Commercial Aviation

The commercial aviation sector is going through continuous changes and challenges. The global airplane fleet size is expected to grow in big numbers over the coming decade. New, more fuel efficient, aircrafts pushes old planes into early retirement and carriers do not want to be the last operating an expiring plane type. Portfolio decisions about fleet replacements and configurations must go hand-in-hand with operational planning and MRO strategies. Strategic fleet management plays a central part in laying the puzzle, but connecting all the dots and balancing all factors in these decisions is hard and complex. The Opus Suite with its holistic modelling approach has the ability to replicate this complex reality, connect the dots, and produce the insights needed to make even smarter decisions.

How should the ramp up schedule for a new fleet look like? What does it depend on, and what depends on it? These are simple questions to ask but not so simple to answer. Perhaps another older fleet will be retired and phased out in parallel. The phase in and phase out schedules will then have dependencies to consider. How can these be scrutinized and managed? The demand of e.g. rotables will certainly grow for the new fleet as it ramps up, and likewise will the demand for repairs and reorders decline for the fleet being phased out. Surely it isn’t justifiable from a financial point of view to buy all the rotables for the new fleet on day one – can we lease or pool the heavy components? If so, how should we configure the stock assortment and allocation, and when should we reconfigure? Needless to say, these types of interconnected questions are complex, and grow exponentially. Aircraft leasing, MRO outsourcing, and full service agreements with availability guarantees can be convenient options, but how do we know that the cost isn’t too high? To successfully negotiate terms in those kind of contracts a thorough understanding of the baseline is a must. Luckily, these types of questions are Systecon’s bread and butter and what the Opus Suite has been, and continuously is, developed for.

The aviation markets is also fiercely competitive so finding the right economic balance between AOG and stocking costs is more important than ever. Some carriers set a goal for technical dispatch reliability (TDR) and assume AOGs are so costly, they must minimize them despite the cost. That is a rigid rule, and ignores wide variation in AOG costs. AOGs can cancel flights or delay them for a couple of hours. Early morning AOGs throw off schedules for the rest of the day—late domestic AOGs do not. Aircraft size, load factor and passenger mix all affect AOG costs. And AOGs can happen at any airport.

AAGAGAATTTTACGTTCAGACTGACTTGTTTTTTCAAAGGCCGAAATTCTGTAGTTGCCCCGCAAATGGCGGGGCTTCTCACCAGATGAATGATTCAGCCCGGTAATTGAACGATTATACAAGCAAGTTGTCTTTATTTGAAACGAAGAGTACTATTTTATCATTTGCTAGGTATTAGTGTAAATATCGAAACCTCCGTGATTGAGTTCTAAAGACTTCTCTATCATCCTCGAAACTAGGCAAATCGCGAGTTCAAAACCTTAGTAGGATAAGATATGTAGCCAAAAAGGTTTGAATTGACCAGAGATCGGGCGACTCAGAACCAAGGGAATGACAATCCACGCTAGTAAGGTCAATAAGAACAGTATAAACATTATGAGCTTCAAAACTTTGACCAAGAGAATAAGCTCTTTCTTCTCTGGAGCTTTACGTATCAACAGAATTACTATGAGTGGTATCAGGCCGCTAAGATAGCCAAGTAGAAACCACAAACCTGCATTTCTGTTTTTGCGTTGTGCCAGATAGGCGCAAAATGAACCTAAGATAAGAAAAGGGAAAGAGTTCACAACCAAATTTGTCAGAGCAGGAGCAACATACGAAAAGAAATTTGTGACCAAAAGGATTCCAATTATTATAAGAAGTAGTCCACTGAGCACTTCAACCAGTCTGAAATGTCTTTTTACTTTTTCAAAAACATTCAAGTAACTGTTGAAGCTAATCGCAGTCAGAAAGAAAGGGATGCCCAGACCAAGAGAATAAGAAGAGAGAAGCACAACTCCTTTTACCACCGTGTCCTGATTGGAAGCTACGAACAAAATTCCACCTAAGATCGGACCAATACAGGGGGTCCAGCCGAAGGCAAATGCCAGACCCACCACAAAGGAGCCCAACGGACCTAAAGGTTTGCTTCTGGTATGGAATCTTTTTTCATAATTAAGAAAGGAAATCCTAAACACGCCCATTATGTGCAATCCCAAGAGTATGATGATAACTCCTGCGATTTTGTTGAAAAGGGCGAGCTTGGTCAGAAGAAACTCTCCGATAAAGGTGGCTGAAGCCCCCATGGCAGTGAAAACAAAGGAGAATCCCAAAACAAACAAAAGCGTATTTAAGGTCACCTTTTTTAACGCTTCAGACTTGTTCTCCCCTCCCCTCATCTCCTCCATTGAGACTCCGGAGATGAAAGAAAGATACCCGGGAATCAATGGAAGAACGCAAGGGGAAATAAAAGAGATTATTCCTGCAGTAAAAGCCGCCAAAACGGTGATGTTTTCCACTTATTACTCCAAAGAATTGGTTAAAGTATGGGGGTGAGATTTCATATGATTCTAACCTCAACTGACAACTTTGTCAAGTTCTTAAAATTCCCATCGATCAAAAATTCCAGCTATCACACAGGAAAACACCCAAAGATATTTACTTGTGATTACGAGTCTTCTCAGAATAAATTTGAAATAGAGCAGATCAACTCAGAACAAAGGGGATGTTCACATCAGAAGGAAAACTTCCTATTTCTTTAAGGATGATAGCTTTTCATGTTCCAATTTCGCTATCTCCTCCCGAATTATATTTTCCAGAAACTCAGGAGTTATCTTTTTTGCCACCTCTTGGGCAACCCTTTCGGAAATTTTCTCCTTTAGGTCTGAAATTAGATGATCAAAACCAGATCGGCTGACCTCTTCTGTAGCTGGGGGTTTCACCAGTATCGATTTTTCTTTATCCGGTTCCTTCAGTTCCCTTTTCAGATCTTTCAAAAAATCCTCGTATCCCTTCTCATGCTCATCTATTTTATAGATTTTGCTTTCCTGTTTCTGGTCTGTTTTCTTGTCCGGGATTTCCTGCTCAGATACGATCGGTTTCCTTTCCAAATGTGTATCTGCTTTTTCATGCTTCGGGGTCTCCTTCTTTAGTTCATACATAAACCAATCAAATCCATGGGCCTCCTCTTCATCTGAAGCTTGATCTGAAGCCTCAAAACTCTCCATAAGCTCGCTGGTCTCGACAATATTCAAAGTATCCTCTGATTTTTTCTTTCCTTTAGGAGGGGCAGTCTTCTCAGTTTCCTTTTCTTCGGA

There are some general rules for estimating costs. For passenger airlines, fare revenue is not lost since passengers are rebooked on other flights. But cargo carriers may lose all revenue if cargo is not delivered on time. That is one reason cargo carriers tend to keep spare aircraft more frequently than passenger airlines. In the EU, there are penalties for delays, and these costs count. Costs for overnight delays include meals, transport and accommodations for passengers. Extra crew costs are determined by labor agreements. Mechanics require overtime to deal with AOGs, and expedited-shipping costs are incurred. Marketers use intent-to-repurchase models to estimate future business lost due to the AOG experience of passengers.

Finally, cascade effects—including all the above costs on the rest of the schedule—should be included. The results are a series of “what if” costs for AOGs of varying severity and condition.

With Opus Suite you can estimate the probability of occurrence for each kind of AOG. This starts with the reliability of no-go parts, category 1 on the minimum-equipment list, whose malfunction grounds aircraft immediately. Utilizing part reliability, AOG costs, planned flying hour requirements, criticality, target availability, repair TAT, and more in the algorithms to plan and optimize both rotable and consumable inventories for airlines and MROs. We focus on optimizing how many to hold, where to keep them, how many to repair and what service level to seek, and finally how to execute this optimized plan.

Our market leading software optimizes stocks based on desired service levels, for example having critical parts available 95% of the time they are needed, while accounting for how  e.g. spare aircrafts, flight plans, and operations schedules impact the risk of AOG. The result can be used in several ways to both optimize the location of parts to meet that objective, or predict AOGs based upon a fixed level of stocks.

Opus Suite integrates with MRO or ERP systems  for streamlined and accurate updates, utilizing the latest information available. With Opus Suite's sophisticated optimization and simulation capabilities, it is possible to reduce AOGs by 30% or more while often decreasing the capital expense of spare parts by at least 20%.


Read more about system phase in/out, and the Opus Suite.


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